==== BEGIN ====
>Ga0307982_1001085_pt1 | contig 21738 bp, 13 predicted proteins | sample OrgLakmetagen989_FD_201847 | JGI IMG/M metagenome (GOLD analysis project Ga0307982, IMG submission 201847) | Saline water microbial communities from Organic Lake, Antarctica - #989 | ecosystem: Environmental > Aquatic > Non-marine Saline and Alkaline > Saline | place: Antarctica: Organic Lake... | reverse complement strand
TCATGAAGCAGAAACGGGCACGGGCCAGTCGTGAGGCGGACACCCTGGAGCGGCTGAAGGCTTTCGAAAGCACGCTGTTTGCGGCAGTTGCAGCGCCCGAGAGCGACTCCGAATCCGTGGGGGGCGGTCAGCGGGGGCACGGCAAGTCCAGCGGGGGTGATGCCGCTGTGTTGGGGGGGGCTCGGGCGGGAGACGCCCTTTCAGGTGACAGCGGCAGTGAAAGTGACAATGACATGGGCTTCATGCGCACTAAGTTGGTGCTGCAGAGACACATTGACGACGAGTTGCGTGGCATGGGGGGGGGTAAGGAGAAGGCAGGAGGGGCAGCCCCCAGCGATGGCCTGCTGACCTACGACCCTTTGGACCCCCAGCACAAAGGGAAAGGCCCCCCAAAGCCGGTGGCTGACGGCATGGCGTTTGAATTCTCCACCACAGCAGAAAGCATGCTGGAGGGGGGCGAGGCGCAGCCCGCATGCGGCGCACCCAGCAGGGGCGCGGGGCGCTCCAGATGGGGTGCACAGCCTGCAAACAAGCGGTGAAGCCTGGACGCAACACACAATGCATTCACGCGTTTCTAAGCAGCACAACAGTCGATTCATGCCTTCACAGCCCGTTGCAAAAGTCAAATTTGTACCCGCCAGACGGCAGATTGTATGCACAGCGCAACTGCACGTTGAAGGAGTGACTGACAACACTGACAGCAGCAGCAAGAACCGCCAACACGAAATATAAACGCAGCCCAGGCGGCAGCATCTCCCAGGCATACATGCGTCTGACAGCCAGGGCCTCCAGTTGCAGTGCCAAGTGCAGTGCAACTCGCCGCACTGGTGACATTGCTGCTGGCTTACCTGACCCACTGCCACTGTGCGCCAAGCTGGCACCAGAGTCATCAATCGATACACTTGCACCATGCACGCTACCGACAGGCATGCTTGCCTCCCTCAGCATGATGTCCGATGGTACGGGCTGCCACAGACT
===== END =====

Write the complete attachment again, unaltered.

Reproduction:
>Ga0307982_1001085_pt1 | contig 21738 bp, 13 predicted proteins | sample OrgLakmetagen989_FD_201847 | JGI IMG/M metagenome (GOLD analysis project Ga0307982, IMG submission 201847) | Saline water microbial communities from Organic Lake, Antarctica - #989 | ecosystem: Environmental > Aquatic > Non-marine Saline and Alkaline > Saline | place: Antarctica: Organic Lake... | reverse complement strand
TCATGAAGCAGAAACGGGCACGGGCCAGTCGTGAGGCGGACACCCTGGAGCGGCTGAAGGCTTTCGAAAGCACGCTGTTTGCGGCAGTTGCAGCGCCCGAGAGCGACTCCGAATCCGTGGGGGGCGGTCAGCGGGGGCACGGCAAGTCCAGCGGGGGTGATGCCGCTGTGTTGGGGGGGGCTCGGGCGGGAGACGCCCTTTCAGGTGACAGCGGCAGTGAAAGTGACAATGACATGGGCTTCATGCGCACTAAGTTGGTGCTGCAGAGACACATTGACGACGAGTTGCGTGGCATGGGGGGGGGTAAGGAGAAGGCAGGAGGGGCAGCCCCCAGCGATGGCCTGCTGACCTACGACCCTTTGGACCCCCAGCACAAAGGGAAAGGCCCCCCAAAGCCGGTGGCTGACGGCATGGCGTTTGAATTCTCCACCACAGCAGAAAGCATGCTGGAGGGGGGCGAGGCGCAGCCCGCATGCGGCGCACCCAGCAGGGGCGCGGGGCGCTCCAGATGGGGTGCACAGCCTGCAAACAAGCGGTGAAGCCTGGACGCAACACACAATGCATTCACGCGTTTCTAAGCAGCACAACAGTCGATTCATGCCTTCACAGCCCGTTGCAAAAGTCAAATTTGTACCCGCCAGACGGCAGATTGTATGCACAGCGCAACTGCACGTTGAAGGAGTGACTGACAACACTGACAGCAGCAGCAAGAACCGCCAACACGAAATATAAACGCAGCCCAGGCGGCAGCATCTCCCAGGCATACATGCGTCTGACAGCCAGGGCCTCCAGTTGCAGTGCCAAGTGCAGTGCAACTCGCCGCACTGGTGACATTGCTGCTGGCTTACCTGACCCACTGCCACTGTGCGCCAAGCTGGCACCAGAGTCATCAATCGATACACTTGCACCATGCACGCTACCGACAGGCATGCTTGCCTCCCTCAGCATGATGTCCGATGGTACGGGCTGCCACAGACT